FOLLOW THE PIPER:FICTION IN THE CLASSROOM
by Ray Ballantyne
I have walked on Mars.
I have paddled an outrigger canoe over the Pacific Ocean.
Al Capone has done my shirts.
And all without stirring from my chair.
For, you see, I read fiction.
Not only have I experienced all this through books, I have lived it. And I remember them.
Storytelling is a part of our nature. We are built to tell and remember stories. What we experience in fiction becomes a part of us. That is the “Piper” we must follow. Not the Pied Piper who took the children away, but one who satisfies the deep need for story we all share.
That alone is enough reason for fiction to a part of every language program at every level. However, you as a teacher may feel bound to justify that fiction should be included. Then know this—: all the language skills you are responsible for can be learned through fiction.
Vocabulary? In any good work of children’s literature, the child reader will find words they don’t know, but they will encounter them in context. Many times that is all the child will need to understand the word. Other times it will snap into place later in the story. In the hands of a good author, the story will continue to flow, and the meaning of individual words will take shape.
Children don’t learn vocabulary with worksheets and drills. They learn by being immersed in quality writing. That is what I mean by following the Piper.
Grammar and usage? Keep them reading fiction. It provides a sure model of the very best of the English language.
And read this from the Common Core: “Recount stories, including fables, folktales, and myths from diverse cultures; determine the central message, lesson, or moral and explain how it is conveyed through key details in the text.”
So there you have it. Fiction is in. It can be justified with many different learning objectives in your curriculum.
But the most important reasons for including fiction are the hardest to measure. Nonetheless, most are immeasurably more important. We educators have a frightening tendency to include in our curriculum those things that can be most easily measured.
But to quote Einstein, “Everything that can be counted does not necessarily count; everything that counts cannot necessarily be counted.”
So what counts?
Wonder. Wisdom. Empathy.
There is a quality of rehearsal, of practice inherent in fiction. We can experience problems and dilemmas through someone else—a character in a story— before we experience it ourselves. We watch fictional characters struggle, err and work through difficulties. We feel what they feel. We end up just a little more prepared for life.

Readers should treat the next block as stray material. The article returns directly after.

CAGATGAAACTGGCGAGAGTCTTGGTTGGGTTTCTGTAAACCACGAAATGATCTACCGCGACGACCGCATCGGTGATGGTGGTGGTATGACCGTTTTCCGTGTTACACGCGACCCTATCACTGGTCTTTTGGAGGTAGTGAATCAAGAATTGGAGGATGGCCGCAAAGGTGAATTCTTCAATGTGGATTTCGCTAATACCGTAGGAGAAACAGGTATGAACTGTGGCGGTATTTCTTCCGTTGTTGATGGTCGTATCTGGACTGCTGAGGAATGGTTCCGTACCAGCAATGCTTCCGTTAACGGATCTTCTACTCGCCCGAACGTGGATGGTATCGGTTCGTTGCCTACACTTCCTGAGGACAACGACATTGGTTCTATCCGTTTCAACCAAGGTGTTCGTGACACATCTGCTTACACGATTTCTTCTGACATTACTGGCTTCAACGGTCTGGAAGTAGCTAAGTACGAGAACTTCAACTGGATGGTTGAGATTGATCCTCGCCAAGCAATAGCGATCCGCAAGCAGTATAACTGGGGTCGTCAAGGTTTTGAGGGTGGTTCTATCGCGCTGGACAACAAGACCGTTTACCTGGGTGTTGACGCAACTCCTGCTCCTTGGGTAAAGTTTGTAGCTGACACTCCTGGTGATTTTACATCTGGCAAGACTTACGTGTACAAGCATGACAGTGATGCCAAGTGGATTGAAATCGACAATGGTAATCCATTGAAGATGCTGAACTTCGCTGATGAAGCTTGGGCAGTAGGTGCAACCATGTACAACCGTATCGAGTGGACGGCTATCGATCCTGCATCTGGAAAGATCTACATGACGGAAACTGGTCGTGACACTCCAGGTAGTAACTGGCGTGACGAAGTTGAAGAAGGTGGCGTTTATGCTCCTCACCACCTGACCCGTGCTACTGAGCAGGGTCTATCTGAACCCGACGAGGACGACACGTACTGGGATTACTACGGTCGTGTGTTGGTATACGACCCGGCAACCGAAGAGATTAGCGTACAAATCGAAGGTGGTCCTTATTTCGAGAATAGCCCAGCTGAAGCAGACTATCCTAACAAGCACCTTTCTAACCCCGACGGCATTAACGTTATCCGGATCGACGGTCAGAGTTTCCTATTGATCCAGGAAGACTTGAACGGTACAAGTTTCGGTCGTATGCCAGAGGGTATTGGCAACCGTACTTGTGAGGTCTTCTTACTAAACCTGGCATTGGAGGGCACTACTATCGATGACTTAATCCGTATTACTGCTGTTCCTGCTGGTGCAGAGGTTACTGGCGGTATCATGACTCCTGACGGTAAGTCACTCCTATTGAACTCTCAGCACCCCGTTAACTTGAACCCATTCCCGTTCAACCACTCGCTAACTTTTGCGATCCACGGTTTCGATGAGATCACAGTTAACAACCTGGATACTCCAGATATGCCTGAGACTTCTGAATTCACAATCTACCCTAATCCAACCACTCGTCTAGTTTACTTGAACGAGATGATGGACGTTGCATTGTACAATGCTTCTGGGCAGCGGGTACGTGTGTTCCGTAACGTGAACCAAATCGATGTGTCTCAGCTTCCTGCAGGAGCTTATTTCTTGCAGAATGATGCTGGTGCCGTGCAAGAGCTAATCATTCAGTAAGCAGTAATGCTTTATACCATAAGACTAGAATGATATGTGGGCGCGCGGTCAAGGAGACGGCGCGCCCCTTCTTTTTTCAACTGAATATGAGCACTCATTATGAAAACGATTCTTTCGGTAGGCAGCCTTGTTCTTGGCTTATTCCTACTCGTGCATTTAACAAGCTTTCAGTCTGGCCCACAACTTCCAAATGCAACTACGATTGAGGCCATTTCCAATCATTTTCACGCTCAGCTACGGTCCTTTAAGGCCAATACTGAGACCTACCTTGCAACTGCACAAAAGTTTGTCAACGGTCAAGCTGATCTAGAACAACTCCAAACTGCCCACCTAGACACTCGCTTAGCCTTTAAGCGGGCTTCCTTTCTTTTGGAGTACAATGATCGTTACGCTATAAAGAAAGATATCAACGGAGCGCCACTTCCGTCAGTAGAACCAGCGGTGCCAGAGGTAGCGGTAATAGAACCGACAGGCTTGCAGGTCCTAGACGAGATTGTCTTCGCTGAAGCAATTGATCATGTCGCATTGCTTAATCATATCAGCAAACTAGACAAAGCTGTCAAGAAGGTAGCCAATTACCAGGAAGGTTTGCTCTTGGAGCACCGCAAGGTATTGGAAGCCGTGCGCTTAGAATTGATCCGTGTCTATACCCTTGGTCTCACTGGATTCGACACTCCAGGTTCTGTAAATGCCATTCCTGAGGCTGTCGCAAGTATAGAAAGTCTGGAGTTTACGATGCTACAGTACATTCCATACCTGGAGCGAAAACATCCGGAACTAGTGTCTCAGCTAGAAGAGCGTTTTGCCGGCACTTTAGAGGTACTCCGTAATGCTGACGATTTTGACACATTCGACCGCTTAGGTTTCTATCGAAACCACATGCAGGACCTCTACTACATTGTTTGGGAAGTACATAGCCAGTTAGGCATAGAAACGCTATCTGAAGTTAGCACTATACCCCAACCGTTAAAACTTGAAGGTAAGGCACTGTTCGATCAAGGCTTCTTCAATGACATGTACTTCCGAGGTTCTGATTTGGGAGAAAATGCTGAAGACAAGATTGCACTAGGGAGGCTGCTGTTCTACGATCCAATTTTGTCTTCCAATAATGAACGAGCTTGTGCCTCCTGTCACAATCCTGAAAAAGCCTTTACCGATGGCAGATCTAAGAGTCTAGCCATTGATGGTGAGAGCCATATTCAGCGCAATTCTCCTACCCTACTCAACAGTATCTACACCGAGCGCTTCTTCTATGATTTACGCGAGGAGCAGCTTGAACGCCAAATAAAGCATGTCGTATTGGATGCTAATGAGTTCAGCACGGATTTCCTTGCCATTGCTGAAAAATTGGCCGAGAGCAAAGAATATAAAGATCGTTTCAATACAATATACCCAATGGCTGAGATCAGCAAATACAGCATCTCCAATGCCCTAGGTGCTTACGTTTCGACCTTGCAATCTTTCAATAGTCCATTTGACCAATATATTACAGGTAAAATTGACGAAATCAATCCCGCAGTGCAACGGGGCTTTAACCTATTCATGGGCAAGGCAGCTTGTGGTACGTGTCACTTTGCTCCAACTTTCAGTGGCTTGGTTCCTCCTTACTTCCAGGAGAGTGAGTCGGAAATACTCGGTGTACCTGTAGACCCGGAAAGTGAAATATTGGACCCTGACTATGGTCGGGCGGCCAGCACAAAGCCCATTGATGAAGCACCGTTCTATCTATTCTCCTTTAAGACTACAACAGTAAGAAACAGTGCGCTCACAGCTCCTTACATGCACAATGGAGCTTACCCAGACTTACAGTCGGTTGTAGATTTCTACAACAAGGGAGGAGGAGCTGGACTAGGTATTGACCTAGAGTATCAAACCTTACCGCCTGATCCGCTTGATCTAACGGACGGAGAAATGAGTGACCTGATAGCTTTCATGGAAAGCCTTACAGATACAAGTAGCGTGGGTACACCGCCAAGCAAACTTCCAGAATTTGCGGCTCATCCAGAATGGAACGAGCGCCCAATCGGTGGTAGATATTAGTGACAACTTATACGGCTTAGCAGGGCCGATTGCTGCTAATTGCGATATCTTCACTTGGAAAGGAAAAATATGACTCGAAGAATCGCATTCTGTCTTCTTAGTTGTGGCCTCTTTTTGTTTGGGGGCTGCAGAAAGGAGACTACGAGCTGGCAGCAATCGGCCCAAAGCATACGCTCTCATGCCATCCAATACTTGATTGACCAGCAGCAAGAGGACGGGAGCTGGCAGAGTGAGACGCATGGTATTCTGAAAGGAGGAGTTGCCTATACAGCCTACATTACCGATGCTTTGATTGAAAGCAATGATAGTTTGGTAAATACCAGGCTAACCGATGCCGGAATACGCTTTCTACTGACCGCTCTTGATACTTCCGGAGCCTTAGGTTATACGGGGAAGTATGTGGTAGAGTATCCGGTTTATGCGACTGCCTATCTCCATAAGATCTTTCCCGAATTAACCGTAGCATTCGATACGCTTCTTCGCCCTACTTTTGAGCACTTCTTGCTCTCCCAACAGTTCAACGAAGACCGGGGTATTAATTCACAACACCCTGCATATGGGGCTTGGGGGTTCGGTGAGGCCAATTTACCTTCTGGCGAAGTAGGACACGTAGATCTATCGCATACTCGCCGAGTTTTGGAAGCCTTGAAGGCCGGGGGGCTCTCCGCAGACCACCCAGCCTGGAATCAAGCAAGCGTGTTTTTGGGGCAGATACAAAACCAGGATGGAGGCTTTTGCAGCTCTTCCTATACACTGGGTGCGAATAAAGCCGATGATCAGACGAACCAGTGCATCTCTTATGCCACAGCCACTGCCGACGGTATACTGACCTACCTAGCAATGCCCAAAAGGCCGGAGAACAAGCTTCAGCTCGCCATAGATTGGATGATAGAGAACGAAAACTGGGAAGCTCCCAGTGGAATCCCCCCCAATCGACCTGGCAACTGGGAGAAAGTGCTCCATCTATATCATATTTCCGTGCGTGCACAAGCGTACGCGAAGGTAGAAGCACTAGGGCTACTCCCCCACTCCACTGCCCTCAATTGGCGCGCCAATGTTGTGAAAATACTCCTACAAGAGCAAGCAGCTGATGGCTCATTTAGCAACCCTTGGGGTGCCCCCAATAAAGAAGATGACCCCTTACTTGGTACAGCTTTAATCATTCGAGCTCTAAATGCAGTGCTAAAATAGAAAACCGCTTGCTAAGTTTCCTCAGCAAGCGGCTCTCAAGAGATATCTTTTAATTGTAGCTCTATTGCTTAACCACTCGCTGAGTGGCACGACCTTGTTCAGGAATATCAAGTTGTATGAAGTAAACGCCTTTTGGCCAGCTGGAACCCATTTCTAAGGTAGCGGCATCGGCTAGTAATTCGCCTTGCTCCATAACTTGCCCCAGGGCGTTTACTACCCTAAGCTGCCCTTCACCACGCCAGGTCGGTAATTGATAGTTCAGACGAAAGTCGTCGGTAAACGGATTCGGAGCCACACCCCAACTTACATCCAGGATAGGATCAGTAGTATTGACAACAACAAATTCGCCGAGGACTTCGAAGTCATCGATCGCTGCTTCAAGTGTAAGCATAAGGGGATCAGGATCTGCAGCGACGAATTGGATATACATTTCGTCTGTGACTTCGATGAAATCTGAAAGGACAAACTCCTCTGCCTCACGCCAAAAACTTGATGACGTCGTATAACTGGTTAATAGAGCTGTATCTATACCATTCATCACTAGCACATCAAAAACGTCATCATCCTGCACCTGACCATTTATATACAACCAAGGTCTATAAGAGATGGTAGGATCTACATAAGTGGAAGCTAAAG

How did Harriet extract herself from the social mess she finds herself in? How did Anna and Caleb cope with having this tall stranger named Sarah enter their lives as their stepmother? How did Juan de Pareja deal with being an art apprentice in a hostile place?
Every well-wrought protagonist has character flaws. Fiction demonstrates how a person survives these flaws and grows in the process. We live it with the character.
It is no magic bullet, no easy fix. It comes from years of immersion in the best fiction we can offer children.
Then there is imagination. Oh, how fiction stirs our imagination. Every fiction writer depends on that. With a few deft details, an author sketches a world and leaves the reader to fill in the rest of the details with our imaginations. And we do, and imagination blossoms.
To quote our dear Einstein one more time, “Imagination is more important than knowledge.”
Finally, fiction allows us to see the world through another pair of eyes, to know life as someone different from us knows it. We can live another culture. The other gender. A different time in history. As it says at the beginning of Sharon Creech’s Newberry-winning book, Walk Two Moons, “Don’t judge a man until you’ve walked two moons in his moccasins.”
Fiction helps us not view the rest of the world as “others,” people to be avoided or even feared. When we “walk two moons,” it is very difficult to do that.
Finally, there’s the wisdom inherent in fiction, perhaps in children’s fiction most of all. I’m not talking about the “sermons” of those pedantic stories children must all-too-often endure. Wisdom is deeper, older; it is shared by of a great character in a great story. Wisdom, passed down through multiple folktales, through stories that have stood the test of time. Wisdom that is endemic in the best of children’s literature. And fiction gives children an opportunity to not just hear this wisdom, but see it lived out. To live it themselves. Following the Piper.